For straight line motion, snakes first relax
US research confirms a 70-year-old idea about how snakes can hunt in narrow burrows. Tanya Loos reports.
Snakes are well known for their sinuous, side-winding movements, but they can also move in a straight line, like a train through a tunnel. Some species use this talent to hunt prey that lives in burrows.
Despite this behaviour being first observed more than 70 years ago, the bio-mechanics the snakes bring to bear to achieve this feat have only just been established. They are revealed in a paper written by biologists Bruce Jayne and Steven Newman, both from the University of Cincinnati in the US, and published in the Journal of Experimental Biology.
“It's a very good way to move in confined spaces,” Jayne says. “A lot of heavy-bodied snakes use this locomotion: vipers, boa constrictors, anacondas and pythons.”
The mechanics of this straight-ahead progress, known as ‘rectilinear locomotion’, have not been studied as much as the more well-known forms of snake movement, known as concertina, serpentine and sidewinding. Rectilinear locomotion was first examined in 1950 by biologist HW Lissman. He surmised that it was specialised belly muscles that allowed the snake to move along without the use of its spine.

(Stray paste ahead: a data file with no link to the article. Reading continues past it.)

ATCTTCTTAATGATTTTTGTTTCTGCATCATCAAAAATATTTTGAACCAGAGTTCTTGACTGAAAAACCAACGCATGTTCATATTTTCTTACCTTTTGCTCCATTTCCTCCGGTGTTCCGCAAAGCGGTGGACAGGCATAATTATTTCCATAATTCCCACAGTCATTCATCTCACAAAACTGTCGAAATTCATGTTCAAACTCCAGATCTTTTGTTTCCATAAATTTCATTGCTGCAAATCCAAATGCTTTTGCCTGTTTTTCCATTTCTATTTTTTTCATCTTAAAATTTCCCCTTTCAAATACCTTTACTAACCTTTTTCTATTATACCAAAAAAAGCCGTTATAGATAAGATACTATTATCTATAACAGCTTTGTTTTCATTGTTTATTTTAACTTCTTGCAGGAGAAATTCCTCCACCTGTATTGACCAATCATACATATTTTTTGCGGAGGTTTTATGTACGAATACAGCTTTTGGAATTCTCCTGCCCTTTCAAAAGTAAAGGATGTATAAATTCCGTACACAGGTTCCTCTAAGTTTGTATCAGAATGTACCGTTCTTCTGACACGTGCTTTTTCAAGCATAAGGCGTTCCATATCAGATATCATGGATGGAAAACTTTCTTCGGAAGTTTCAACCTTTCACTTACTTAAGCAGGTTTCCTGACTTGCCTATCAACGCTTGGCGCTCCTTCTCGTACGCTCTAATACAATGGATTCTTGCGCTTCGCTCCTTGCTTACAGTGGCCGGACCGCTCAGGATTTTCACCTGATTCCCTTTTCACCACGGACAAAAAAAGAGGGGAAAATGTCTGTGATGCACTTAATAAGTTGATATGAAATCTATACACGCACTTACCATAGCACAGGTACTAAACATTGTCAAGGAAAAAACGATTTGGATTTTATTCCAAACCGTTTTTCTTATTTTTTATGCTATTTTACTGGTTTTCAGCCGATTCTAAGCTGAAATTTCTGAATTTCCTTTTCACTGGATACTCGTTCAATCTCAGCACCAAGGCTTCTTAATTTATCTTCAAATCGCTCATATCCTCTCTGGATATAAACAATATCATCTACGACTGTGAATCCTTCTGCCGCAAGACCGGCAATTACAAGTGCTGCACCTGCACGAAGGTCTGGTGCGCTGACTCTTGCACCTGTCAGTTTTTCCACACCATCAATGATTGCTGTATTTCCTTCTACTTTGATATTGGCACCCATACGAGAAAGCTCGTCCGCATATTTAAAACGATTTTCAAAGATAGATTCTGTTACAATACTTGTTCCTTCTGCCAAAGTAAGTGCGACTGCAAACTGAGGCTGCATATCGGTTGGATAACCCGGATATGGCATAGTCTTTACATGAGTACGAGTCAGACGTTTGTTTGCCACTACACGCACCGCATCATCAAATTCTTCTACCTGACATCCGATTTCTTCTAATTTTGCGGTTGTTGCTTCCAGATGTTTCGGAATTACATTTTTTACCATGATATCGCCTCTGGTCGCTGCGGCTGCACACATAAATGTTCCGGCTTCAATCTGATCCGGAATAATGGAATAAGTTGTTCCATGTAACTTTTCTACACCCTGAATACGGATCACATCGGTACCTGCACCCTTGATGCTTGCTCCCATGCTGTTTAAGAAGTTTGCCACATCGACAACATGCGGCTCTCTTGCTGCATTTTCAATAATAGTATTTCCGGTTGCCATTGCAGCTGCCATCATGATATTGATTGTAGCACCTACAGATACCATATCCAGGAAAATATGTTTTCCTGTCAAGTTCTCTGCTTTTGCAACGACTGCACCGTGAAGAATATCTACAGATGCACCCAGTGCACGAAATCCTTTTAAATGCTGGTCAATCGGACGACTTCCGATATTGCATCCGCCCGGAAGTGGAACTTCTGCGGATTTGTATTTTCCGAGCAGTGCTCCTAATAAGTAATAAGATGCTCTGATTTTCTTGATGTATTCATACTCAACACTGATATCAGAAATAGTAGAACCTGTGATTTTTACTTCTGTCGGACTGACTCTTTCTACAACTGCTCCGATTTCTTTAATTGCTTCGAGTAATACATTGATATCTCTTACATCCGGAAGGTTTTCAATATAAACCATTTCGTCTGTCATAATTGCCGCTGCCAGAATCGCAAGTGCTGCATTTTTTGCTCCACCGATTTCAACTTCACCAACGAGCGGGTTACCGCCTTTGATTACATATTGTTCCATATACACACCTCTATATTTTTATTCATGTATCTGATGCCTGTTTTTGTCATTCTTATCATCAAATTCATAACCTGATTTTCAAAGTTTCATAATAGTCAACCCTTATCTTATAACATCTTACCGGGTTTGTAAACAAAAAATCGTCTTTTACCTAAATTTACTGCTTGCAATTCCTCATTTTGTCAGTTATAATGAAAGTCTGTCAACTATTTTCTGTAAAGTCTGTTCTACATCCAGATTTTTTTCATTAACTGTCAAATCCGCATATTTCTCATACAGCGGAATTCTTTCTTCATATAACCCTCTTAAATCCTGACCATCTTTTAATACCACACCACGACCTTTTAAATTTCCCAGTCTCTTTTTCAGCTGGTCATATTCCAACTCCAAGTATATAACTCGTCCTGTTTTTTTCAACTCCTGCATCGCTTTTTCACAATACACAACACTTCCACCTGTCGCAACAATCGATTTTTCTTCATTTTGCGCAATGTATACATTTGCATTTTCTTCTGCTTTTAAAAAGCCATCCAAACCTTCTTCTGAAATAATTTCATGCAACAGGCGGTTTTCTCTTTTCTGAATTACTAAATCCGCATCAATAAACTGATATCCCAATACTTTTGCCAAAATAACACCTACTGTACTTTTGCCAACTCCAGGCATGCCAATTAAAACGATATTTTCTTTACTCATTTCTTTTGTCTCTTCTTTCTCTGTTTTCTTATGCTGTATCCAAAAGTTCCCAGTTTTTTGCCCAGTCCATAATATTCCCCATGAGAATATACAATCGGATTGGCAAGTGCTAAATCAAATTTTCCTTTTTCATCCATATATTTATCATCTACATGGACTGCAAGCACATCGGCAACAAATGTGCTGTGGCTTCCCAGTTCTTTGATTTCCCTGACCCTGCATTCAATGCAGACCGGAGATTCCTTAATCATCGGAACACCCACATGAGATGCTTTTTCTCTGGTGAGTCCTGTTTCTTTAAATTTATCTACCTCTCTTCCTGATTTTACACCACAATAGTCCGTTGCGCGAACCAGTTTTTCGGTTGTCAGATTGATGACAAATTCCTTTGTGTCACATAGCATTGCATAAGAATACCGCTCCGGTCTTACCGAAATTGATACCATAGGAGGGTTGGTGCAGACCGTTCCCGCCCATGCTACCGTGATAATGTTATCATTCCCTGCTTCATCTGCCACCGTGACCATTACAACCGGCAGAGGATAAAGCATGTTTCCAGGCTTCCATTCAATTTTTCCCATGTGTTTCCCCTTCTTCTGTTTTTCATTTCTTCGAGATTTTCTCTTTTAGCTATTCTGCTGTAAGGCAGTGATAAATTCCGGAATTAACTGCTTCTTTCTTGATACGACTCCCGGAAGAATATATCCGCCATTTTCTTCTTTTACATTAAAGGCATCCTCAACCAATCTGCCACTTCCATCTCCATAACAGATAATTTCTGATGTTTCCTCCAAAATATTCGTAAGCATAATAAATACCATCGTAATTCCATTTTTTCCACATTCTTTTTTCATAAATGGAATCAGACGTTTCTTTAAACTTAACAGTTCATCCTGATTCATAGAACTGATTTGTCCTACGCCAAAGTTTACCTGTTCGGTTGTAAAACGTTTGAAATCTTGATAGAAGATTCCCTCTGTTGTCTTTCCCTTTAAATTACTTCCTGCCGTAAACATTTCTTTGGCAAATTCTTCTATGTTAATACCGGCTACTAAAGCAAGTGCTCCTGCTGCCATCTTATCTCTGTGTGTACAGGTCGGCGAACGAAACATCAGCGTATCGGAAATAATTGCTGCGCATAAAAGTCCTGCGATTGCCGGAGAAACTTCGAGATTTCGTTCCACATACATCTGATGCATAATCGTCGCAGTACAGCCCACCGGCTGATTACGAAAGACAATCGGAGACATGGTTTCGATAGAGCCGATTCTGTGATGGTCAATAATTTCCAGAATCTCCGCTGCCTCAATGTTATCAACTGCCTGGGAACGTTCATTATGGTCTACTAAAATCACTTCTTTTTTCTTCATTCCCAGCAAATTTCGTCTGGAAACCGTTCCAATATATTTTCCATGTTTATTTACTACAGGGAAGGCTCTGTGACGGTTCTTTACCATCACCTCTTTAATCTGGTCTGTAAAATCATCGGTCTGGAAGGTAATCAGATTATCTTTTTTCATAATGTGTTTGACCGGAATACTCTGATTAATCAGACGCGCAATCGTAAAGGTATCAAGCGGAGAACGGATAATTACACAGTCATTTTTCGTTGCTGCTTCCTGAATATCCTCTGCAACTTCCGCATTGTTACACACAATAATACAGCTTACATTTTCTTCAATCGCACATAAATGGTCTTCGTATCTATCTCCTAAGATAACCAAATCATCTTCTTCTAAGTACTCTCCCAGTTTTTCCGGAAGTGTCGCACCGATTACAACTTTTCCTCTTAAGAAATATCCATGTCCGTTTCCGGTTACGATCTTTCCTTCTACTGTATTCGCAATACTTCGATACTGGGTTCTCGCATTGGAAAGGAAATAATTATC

Jayne and Newman have now tested Lissman’s hypothesis. They used high-definition digital cameras to film boa constrictors moving on marked surfaces, while recording the electrical impulses generated by particular muscles. The researchers also added reference dots on the sides of the snakes to track the movements of the muscles beneath the skin.
The pair was able to pinpoint the mechanics of the forward motion. The skin on the belly of the snake expands more than the skin on its back. As it inches forward, the scales act like the tread of a tyre, gripping the ground. Muscles attached to the ribs, and through to the skin, then fire in a remarkably sequential way, like the feet on a crawling millipede.
As a result of careful movement in these key muscles “the vertebral column moves forward at a constant rate,” says Newman.
“One set of muscles pulls the skin forward and then it gets anchored in place. And opposite antagonistic muscles pull on the vertebral column.”
Jayne says Lissmann's 1950 description was largely correct. “But he hypothesised that the muscle that shortens the skin was the mechanism that propels a snake forward. He got that wrong.
“But given the time he conducted the study, I marvel at how he was able to do it. I have tremendous admiration for his insights.”
You won’t see frightened snakes moving away from humans at speed in a straight line. The researchers found that they only use this form of movement when relaxed. When they were startled or prodded to move, they reverted to traditional concertina and serpentine motions.